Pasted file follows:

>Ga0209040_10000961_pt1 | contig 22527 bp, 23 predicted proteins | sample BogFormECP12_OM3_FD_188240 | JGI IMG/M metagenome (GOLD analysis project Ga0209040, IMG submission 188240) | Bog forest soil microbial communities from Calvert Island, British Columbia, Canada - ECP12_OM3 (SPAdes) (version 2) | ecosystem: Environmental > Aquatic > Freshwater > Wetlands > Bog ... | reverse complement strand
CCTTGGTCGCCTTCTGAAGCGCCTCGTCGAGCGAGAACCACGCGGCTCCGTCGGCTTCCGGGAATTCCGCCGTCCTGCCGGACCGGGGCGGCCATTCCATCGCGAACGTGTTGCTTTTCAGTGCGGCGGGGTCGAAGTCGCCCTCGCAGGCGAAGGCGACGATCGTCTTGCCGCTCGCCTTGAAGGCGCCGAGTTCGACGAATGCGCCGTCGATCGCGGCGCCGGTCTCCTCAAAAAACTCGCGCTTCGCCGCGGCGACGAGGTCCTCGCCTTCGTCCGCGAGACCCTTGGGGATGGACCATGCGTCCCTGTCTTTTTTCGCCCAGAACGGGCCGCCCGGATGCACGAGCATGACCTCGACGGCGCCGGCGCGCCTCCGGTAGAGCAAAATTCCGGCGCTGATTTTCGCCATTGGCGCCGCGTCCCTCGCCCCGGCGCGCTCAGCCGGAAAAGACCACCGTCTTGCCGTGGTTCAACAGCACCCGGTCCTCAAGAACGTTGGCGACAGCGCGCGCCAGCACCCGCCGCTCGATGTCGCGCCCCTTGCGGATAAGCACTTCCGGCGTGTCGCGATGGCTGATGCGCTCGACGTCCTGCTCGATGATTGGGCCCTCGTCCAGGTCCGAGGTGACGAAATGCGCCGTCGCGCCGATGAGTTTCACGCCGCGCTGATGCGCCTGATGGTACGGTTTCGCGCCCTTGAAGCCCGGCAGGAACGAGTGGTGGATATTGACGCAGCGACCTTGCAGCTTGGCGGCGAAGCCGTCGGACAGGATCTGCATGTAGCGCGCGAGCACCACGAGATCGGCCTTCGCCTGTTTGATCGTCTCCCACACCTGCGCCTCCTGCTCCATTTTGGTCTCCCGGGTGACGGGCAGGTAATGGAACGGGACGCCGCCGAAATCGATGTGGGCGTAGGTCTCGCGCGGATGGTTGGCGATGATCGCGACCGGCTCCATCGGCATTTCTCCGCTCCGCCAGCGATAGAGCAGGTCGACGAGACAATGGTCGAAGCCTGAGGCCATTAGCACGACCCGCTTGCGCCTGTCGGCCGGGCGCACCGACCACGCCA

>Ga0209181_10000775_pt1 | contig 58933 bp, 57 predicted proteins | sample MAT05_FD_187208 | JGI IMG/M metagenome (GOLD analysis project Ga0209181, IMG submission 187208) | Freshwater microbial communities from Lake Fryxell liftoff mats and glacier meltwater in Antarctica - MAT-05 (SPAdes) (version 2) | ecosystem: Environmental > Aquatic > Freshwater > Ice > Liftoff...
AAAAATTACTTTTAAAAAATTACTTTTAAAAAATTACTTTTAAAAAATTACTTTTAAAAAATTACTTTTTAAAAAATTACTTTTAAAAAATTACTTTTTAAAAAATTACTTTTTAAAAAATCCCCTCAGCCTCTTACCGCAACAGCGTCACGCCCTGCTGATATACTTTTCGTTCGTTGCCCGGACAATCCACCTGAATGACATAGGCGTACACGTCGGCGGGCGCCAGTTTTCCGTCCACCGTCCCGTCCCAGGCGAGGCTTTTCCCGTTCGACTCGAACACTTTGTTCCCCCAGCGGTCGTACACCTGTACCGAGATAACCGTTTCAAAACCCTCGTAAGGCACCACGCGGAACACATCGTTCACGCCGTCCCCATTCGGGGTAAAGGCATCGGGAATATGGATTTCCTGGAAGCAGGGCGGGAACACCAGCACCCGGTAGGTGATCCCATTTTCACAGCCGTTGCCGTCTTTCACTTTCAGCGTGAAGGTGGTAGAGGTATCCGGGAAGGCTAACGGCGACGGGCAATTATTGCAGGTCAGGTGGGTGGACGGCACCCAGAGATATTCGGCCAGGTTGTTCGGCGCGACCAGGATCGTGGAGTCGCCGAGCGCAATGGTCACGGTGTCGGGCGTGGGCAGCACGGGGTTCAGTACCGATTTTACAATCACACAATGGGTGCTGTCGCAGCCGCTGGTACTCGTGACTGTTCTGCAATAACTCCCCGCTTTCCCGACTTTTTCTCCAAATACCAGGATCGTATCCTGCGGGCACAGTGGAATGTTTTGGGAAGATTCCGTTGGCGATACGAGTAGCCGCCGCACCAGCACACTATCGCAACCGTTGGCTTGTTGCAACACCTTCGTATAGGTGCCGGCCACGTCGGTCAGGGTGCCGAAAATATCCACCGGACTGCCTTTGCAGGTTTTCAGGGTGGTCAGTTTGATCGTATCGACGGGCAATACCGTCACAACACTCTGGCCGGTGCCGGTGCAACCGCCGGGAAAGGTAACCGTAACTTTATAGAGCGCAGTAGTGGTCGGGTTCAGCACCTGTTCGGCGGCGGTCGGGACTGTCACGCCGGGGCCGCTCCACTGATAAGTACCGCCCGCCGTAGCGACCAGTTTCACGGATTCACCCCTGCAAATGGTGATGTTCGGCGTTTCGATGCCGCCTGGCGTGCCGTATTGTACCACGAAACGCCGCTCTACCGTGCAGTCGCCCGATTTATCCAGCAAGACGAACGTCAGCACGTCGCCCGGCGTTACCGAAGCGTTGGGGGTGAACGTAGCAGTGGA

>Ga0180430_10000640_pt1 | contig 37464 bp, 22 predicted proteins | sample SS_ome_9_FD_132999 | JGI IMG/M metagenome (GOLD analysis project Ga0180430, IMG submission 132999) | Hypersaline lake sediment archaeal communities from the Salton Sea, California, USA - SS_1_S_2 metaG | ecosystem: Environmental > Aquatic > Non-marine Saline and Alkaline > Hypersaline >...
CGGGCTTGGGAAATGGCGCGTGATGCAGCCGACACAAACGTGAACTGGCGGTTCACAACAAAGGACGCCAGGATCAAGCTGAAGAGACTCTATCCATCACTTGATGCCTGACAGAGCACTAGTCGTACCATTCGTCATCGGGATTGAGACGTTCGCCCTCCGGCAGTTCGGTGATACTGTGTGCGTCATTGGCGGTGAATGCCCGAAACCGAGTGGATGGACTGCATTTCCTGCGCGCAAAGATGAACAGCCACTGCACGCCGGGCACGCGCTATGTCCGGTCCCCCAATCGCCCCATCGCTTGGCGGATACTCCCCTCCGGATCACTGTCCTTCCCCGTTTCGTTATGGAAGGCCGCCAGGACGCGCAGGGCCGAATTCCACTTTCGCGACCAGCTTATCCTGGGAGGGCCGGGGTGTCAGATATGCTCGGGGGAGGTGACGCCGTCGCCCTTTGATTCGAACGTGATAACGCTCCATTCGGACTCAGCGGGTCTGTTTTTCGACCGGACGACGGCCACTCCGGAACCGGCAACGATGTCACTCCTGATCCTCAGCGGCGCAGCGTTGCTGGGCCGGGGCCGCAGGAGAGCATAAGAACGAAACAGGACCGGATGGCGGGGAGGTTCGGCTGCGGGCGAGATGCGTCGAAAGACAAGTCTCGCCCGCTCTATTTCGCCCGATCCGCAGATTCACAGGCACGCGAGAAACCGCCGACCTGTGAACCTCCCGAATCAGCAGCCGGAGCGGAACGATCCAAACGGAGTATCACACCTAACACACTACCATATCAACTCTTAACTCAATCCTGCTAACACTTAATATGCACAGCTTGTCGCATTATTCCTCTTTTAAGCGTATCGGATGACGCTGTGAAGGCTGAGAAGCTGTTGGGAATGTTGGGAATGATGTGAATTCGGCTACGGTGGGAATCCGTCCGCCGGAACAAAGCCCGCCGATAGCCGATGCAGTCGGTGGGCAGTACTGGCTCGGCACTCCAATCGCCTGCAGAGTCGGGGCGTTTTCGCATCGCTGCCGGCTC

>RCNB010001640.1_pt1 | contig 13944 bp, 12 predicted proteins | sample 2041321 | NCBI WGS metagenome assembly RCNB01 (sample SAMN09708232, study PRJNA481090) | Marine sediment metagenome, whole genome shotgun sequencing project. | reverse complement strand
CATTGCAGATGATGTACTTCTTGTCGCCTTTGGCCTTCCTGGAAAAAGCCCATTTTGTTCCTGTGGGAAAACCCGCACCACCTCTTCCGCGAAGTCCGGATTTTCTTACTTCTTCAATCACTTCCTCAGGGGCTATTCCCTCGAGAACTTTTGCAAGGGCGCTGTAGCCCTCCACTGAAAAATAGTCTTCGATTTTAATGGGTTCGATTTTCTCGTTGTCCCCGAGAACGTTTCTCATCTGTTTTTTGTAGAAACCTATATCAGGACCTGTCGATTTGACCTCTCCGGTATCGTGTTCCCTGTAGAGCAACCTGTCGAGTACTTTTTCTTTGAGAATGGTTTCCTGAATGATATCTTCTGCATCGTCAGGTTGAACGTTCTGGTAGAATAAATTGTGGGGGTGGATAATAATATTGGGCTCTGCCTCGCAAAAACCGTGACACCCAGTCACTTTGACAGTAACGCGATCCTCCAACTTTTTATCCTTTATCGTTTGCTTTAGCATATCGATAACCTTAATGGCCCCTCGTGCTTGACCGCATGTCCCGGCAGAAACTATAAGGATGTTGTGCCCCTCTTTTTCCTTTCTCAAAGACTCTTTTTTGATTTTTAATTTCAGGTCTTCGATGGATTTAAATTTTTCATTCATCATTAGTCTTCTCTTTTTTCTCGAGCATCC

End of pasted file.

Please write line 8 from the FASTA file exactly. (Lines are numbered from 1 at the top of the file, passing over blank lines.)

CATTGCAGATGATGTACTTCTTGTCGCCTTTGGCCTTCCTGGAAAAAGCCCATTTTGTTCCTGTGGGAAAACCCGCACCACCTCTTCCGCGAAGTCCGGATTTTCTTACTTCTTCAATCACTTCCTCAGGGGCTATTCCCTCGAGAACTTTTGCAAGGGCGCTGTAGCCCTCCACTGAAAAATAGTCTTCGATTTTAATGGGTTCGATTTTCTCGTTGTCCCCGAGAACGTTTCTCATCTGTTTTTTGTAGAAACCTATATCAGGACCTGTCGATTTGACCTCTCCGGTATCGTGTTCCCTGTAGAGCAACCTGTCGAGTACTTTTTCTTTGAGAATGGTTTCCTGAATGATATCTTCTGCATCGTCAGGTTGAACGTTCTGGTAGAATAAATTGTGGGGGTGGATAATAATATTGGGCTCTGCCTCGCAAAAACCGTGACACCCAGTCACTTTGACAGTAACGCGATCCTCCAACTTTTTATCCTTTATCGTTTGCTTTAGCATATCGATAACCTTAATGGCCCCTCGTGCTTGACCGCATGTCCCGGCAGAAACTATAAGGATGTTGTGCCCCTCTTTTTCCTTTCTCAAAGACTCTTTTTTGATTTTTAATTTCAGGTCTTCGATGGATTTAAATTTTTCATTCATCATTAGTCTTCTCTTTTTTCTCGAGCATCC